openwebrx working with SDRPlay RSP2 on Raspberry Pi2B

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openwebrx working with SDRPlay RSP2 on Raspberry Pi2B

Postby vk7jj » Mon Jul 31, 2017 10:54 am

openwebrx provides web browser access to a range of SDRs for multiple simultaneous remote users.

I followed the procedure set out here:

Branching off to accomodate the Raspberry Pi here: ... berry-Pi-2

Unfortunately when attempting to run openwebrx it failed to start , returing a Soapy make error every time. It took a lot of head scratching and source code reading to find this solution:

The operating instructions for openwebrx require the editing of it's config/preferences file, eg:

#>> The rx_sdr command works with a variety of SDR harware: RTL-SDR, HackRF, SDRplay, UHD, Airspy, Red Pitaya, audio devices, etc.
# It will auto-detect your SDR hardware if the following tools are installed:
# * the vendor provided driver and library,
# * the vendor-specific SoapySDR wrapper library,
# * and SoapySDR itself.
# Check out this article on the OpenWebRX Wiki: ... OpenWebRX/
# start_rtl_command="rx_sdr -F CF32 -s {samp_rate} -f {center_freq} -p {ppm} -g {rf_gain} -".format(rf_gain=rf_gain, center_freq=center_freq, samp_rate=samp_rate, ppm=ppm)

I found that not to be the case, it was the auto-detection that failed for me and I had to specify the sdrplay driver in the <b> rx_sdr</> parameters like so:

start_rtl_command="rx_sdr -f {center_freq} -d driver=sdrplay -g 5 -F CF32 -s {samp_rate} -p 0 -".format(rf_gain=rf_gain, center_freq=center_freq, samp_rate=samp_rate, ppm=ppm)

The resulting good bits:

1. openwebrx is very stable and works very well in the browsers I tested (macOSSierra Safari and Chrome) with more than adequate waterfall resolution and only a few milliseconds audio delay.
2. even with the optional adpcm audio and FFT waterfall compression turned off, with a sampling rate samp_rate = 500000 the Pi used only 25% of it's processing power.
3. eight simultaneous remote web users raised that to 85% and produced more than occasional audio buffer underruns. Of course you can up the buffer size in the config file at the expense of increased delay.
4. it also works surprisingly well on an iPad

The limitations:

1. the openwebrx software does not provide any mechanism for changing your sdr oscillator frequency so you are limited to "frequency bands" of a width set by your sample rate. That limit on my Pi2B was 2048000 before the Pi ran out of grunt for a single user.
2. openwebrx provides a limited set of user control in the browser (html/javascript socket messaging) for waterfall colours, audio level, etc with mouse driven frequency and waterfall manipulation.
3. changing the oscillator frequency requires a quick edit of the config file and a restart of the python script which is fine if you have local access but cannot be done remotely.
4. SDRPlay SP1 functionality only is currently supported via the config file, despite the rx_tools code internally recognising my RSP2 (using the --probe test option) and providing RSP2 support for antenna switching etc.


It's really exciting to watch your SDRPlay waterfall and listen to it's audio with only a few milliseconds delay for a radio ham like me listening to any given band on my 160m loop antenna when remote from my home radio shack. I know all that is possible and more using commercial systems like Flex but to roll your own on a Pi using open source software is a great step in the right direction.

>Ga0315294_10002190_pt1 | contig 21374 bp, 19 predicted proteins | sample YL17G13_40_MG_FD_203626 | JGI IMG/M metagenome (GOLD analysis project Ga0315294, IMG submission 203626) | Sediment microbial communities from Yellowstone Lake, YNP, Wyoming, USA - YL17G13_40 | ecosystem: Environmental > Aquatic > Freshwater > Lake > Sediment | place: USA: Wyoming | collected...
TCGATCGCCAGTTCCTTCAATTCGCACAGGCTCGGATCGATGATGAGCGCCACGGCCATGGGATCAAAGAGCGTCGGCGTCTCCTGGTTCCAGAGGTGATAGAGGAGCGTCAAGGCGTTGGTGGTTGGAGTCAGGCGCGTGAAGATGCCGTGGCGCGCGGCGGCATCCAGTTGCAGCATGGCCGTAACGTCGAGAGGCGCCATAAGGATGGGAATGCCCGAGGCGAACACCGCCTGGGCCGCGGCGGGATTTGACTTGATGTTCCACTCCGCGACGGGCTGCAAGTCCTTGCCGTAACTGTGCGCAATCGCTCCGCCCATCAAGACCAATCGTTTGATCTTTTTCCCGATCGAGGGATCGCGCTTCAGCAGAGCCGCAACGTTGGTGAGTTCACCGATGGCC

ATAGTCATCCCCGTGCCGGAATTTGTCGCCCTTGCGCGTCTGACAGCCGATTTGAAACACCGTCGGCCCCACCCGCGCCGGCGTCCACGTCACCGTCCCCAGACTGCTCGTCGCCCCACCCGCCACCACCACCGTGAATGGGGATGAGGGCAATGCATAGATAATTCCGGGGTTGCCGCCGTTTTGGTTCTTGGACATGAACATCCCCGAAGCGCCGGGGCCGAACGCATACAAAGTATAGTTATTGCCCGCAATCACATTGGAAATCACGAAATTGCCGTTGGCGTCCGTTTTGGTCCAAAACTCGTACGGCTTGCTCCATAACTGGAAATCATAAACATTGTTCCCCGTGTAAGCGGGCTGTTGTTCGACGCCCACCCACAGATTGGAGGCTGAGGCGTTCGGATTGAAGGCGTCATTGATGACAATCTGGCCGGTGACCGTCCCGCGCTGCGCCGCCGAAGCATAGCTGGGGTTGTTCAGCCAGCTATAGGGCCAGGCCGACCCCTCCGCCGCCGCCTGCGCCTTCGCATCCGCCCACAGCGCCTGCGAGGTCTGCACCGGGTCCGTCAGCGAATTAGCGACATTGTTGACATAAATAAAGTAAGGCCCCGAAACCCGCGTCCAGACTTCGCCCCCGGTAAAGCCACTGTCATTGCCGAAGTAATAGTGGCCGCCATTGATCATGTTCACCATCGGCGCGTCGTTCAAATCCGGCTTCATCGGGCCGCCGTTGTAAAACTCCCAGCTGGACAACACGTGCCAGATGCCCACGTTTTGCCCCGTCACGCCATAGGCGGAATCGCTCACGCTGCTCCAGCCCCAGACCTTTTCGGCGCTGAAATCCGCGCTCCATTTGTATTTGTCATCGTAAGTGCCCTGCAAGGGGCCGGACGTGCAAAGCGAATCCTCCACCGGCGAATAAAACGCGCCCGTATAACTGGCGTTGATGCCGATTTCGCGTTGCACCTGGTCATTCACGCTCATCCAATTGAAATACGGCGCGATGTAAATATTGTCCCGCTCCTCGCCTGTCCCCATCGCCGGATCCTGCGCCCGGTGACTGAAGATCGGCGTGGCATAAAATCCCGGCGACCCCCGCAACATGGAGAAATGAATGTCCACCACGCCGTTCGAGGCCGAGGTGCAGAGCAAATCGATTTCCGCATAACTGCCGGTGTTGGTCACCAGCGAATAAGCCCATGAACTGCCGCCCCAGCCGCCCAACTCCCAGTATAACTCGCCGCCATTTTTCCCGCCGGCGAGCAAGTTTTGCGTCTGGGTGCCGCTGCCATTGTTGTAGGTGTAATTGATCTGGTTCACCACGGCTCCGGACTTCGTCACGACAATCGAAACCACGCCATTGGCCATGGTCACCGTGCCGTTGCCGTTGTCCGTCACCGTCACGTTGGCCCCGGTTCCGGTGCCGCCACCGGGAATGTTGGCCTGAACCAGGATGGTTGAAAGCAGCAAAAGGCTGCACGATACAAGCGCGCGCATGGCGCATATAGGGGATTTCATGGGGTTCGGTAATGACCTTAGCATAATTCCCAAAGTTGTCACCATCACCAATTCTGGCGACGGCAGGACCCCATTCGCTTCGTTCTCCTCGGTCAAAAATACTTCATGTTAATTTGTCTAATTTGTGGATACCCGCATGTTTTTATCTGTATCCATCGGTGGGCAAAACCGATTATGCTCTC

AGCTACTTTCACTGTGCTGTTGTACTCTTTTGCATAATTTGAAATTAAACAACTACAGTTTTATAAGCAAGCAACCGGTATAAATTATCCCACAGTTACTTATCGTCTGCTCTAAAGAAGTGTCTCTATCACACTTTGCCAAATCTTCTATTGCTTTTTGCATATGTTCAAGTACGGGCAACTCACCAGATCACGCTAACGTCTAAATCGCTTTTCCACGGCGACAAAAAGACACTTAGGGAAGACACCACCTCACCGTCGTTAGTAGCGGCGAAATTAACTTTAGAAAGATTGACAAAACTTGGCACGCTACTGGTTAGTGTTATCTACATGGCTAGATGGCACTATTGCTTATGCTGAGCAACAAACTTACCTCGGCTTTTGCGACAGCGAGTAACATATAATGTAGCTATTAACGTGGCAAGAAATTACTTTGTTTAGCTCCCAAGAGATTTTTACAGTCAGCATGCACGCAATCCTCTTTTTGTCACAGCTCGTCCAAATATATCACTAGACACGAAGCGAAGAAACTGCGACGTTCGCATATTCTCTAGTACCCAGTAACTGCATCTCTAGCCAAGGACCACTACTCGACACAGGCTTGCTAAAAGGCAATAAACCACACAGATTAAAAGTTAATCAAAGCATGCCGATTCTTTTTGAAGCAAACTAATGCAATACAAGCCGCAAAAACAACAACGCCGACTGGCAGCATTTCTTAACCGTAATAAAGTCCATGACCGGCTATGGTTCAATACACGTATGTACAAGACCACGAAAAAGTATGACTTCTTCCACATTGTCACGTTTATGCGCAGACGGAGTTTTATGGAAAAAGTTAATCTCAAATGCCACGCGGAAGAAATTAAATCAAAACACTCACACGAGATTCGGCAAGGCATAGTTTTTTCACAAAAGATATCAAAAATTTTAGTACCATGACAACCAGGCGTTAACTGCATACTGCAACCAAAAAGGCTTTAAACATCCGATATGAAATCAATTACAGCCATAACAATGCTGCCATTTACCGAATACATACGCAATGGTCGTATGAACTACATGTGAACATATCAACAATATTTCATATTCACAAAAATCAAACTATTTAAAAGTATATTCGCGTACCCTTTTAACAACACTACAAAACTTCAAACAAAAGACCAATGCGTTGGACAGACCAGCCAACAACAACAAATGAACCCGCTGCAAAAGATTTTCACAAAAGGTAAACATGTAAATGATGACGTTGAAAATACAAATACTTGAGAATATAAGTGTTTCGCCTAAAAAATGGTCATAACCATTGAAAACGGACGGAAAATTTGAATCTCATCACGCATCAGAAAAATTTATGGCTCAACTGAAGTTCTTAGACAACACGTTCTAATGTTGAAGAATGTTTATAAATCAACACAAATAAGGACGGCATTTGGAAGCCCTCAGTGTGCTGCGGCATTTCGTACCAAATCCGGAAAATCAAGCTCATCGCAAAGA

PS. I'd like to thank the SDRPlay team and it's outstanding individuals for providing such an accessibly priced and excellent piece of hardware and commend their continued success, it really really does perform well even against my best ham radio hardware.
Last edited by vk7jj on Thu Jan 01, 1970 12:00 am, edited 0 times in total.
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Posts: 7
Joined: Thu Mar 02, 2017 9:56 am

Re: openwebrx working with SDRPlay RSP2 on Raspberry Pi2B

Postby vk7jj » Tue Aug 01, 2017 12:37 am

To avoid confusion I forgot to point out:

My Pi (os Jessie) is being used without it's graphic user interface so no processor power is wasted; openwebrx does not require the GUI for installation or operation anyway so it's pointless. The Pi is running via WiFi for convenience so latency could be improved a bit by ethernet I guess.

For those who have not operated a Pi without the GUI there is a lot of info on the web on how to turn the GUI off and how to access the Pi without it.

"headerless" Pi access is genuinely a pleasure once you figure it out - and much easier and quicker than fighting your way through yet another supposedly helpful abstraction layer that get's between you and what you want to do - using just two tools.

1. Any SSH terminal program, ie Terminal on a Mac or the free PuTTY on Windows
- with this you do all the installation of openwebrx and all it's dependencies, start and strop scripts running, do basic chores like enabling WiFi, and small text editing tasks using a built in Pi editor like nano.
- SSH is turned on in the Pi by default so it's as easy as logging on with: ssh pi@<the Pi IP address> and entering the password when challenged, and then doing the complete openwebrx installation.

2. Any SFTP application for Windows/Mac/Linux with a nice GUI file handling and text/code editor built in, eg. the unregistered version of BBEdit for MacOS is excellent for larger scale editing of code/text files, like SFTP uses SSH so again it's simply a matter of logging in.
- the SFTP application allows you to edit text in your familiar Windows/Mac/linux environment but that too can (more painfully) be done using on-board Pi editors via the terminal app.

Last edited by vk7jj on Thu Jan 01, 1970 12:00 am, edited 0 times in total.
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